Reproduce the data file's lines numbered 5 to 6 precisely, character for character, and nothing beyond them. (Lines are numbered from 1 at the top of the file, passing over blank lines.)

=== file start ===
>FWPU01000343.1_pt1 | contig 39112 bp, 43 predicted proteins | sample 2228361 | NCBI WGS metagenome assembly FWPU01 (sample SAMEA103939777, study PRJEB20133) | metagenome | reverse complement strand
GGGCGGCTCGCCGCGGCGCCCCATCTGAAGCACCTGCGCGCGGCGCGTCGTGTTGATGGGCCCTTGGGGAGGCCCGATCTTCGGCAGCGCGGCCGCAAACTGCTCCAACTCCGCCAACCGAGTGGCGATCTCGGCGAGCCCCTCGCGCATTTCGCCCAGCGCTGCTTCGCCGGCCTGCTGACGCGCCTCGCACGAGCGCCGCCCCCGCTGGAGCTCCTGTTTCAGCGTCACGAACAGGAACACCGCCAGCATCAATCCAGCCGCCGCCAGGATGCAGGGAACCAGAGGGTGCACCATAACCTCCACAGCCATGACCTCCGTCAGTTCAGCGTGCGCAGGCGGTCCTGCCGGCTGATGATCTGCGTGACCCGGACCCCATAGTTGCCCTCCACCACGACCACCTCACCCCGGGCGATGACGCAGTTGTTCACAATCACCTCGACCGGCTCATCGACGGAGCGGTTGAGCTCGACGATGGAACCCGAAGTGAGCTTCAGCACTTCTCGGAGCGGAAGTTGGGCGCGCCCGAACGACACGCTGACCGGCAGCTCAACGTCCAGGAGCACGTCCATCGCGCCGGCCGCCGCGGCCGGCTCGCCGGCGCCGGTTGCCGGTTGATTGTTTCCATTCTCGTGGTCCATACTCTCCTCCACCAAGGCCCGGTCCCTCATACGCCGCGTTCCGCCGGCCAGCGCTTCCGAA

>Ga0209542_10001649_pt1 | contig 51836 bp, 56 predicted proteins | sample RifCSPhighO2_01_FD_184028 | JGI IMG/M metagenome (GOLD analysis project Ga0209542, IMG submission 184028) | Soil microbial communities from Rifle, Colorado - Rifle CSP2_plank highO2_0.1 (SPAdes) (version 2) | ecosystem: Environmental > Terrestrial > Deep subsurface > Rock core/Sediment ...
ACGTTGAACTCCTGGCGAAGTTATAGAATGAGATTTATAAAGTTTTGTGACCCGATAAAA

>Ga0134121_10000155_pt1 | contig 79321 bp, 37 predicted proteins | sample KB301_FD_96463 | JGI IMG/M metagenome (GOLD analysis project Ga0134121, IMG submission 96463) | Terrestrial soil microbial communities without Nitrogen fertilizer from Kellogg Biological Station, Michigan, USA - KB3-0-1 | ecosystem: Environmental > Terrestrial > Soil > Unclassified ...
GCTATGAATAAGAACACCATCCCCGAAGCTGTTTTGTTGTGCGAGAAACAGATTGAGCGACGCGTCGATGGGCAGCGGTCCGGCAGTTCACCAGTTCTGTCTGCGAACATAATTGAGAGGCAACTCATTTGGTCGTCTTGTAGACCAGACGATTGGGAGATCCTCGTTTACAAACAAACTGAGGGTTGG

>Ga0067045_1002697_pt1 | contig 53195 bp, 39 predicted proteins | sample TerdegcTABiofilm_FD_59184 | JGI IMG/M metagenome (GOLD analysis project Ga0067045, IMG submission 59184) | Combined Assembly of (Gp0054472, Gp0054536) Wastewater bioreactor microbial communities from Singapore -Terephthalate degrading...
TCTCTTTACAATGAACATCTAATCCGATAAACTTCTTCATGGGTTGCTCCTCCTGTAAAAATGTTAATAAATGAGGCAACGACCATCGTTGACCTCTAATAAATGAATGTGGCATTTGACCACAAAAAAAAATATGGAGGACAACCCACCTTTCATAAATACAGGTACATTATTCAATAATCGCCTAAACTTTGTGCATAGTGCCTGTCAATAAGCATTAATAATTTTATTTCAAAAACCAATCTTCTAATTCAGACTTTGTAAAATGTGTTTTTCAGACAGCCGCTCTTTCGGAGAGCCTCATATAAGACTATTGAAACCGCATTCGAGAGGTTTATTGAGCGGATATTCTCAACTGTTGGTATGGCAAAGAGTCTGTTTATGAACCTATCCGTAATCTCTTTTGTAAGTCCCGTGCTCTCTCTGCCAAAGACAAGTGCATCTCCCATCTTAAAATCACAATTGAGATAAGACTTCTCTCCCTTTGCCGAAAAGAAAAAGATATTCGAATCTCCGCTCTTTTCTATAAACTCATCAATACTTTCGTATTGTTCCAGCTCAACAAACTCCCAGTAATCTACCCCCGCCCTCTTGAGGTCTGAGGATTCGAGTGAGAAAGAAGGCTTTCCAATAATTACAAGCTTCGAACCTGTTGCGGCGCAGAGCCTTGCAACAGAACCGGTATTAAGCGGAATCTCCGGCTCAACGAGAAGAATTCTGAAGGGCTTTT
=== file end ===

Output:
>Ga0134121_10000155_pt1 | contig 79321 bp, 37 predicted proteins | sample KB301_FD_96463 | JGI IMG/M metagenome (GOLD analysis project Ga0134121, IMG submission 96463) | Terrestrial soil microbial communities without Nitrogen fertilizer from Kellogg Biological Station, Michigan, USA - KB3-0-1 | ecosystem: Environmental > Terrestrial > Soil > Unclassified ...
GCTATGAATAAGAACACCATCCCCGAAGCTGTTTTGTTGTGCGAGAAACAGATTGAGCGACGCGTCGATGGGCAGCGGTCCGGCAGTTCACCAGTTCTGTCTGCGAACATAATTGAGAGGCAACTCATTTGGTCGTCTTGTAGACCAGACGATTGGGAGATCCTCGTTTACAAACAAACTGAGGGTTGG